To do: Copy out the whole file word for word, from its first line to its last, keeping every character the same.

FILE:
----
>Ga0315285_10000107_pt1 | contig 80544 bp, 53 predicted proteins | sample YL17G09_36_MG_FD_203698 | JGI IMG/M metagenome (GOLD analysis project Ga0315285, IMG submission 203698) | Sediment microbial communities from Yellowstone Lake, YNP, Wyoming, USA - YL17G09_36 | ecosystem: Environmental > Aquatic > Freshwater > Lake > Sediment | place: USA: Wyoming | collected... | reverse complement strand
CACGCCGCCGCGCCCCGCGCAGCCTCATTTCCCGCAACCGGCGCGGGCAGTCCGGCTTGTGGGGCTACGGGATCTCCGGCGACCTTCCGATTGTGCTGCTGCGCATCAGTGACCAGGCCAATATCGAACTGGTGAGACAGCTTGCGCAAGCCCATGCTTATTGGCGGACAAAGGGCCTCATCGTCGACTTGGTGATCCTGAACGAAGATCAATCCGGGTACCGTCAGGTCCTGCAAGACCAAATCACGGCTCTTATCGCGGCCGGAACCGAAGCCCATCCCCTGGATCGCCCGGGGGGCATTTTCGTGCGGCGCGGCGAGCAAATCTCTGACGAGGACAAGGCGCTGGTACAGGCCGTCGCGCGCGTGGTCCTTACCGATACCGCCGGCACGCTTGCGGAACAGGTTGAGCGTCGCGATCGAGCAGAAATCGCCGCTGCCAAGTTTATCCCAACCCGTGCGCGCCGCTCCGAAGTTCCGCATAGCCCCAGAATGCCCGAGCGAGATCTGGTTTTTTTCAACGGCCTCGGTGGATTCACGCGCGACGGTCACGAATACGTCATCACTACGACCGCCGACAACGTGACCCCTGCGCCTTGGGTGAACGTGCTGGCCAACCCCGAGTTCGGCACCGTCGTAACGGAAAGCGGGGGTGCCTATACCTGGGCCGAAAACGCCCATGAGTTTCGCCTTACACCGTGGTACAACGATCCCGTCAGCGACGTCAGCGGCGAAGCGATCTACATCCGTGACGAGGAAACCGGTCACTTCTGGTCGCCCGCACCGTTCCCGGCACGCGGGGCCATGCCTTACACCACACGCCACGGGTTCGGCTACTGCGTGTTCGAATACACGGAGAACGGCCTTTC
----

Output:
>Ga0315285_10000107_pt1 | contig 80544 bp, 53 predicted proteins | sample YL17G09_36_MG_FD_203698 | JGI IMG/M metagenome (GOLD analysis project Ga0315285, IMG submission 203698) | Sediment microbial communities from Yellowstone Lake, YNP, Wyoming, USA - YL17G09_36 | ecosystem: Environmental > Aquatic > Freshwater > Lake > Sediment | place: USA: Wyoming | collected... | reverse complement strand
CACGCCGCCGCGCCCCGCGCAGCCTCATTTCCCGCAACCGGCGCGGGCAGTCCGGCTTGTGGGGCTACGGGATCTCCGGCGACCTTCCGATTGTGCTGCTGCGCATCAGTGACCAGGCCAATATCGAACTGGTGAGACAGCTTGCGCAAGCCCATGCTTATTGGCGGACAAAGGGCCTCATCGTCGACTTGGTGATCCTGAACGAAGATCAATCCGGGTACCGTCAGGTCCTGCAAGACCAAATCACGGCTCTTATCGCGGCCGGAACCGAAGCCCATCCCCTGGATCGCCCGGGGGGCATTTTCGTGCGGCGCGGCGAGCAAATCTCTGACGAGGACAAGGCGCTGGTACAGGCCGTCGCGCGCGTGGTCCTTACCGATACCGCCGGCACGCTTGCGGAACAGGTTGAGCGTCGCGATCGAGCAGAAATCGCCGCTGCCAAGTTTATCCCAACCCGTGCGCGCCGCTCCGAAGTTCCGCATAGCCCCAGAATGCCCGAGCGAGATCTGGTTTTTTTCAACGGCCTCGGTGGATTCACGCGCGACGGTCACGAATACGTCATCACTACGACCGCCGACAACGTGACCCCTGCGCCTTGGGTGAACGTGCTGGCCAACCCCGAGTTCGGCACCGTCGTAACGGAAAGCGGGGGTGCCTATACCTGGGCCGAAAACGCCCATGAGTTTCGCCTTACACCGTGGTACAACGATCCCGTCAGCGACGTCAGCGGCGAAGCGATCTACATCCGTGACGAGGAAACCGGTCACTTCTGGTCGCCCGCACCGTTCCCGGCACGCGGGGCCATGCCTTACACCACACGCCACGGGTTCGGCTACTGCGTGTTCGAATACACGGAGAACGGCCTTTC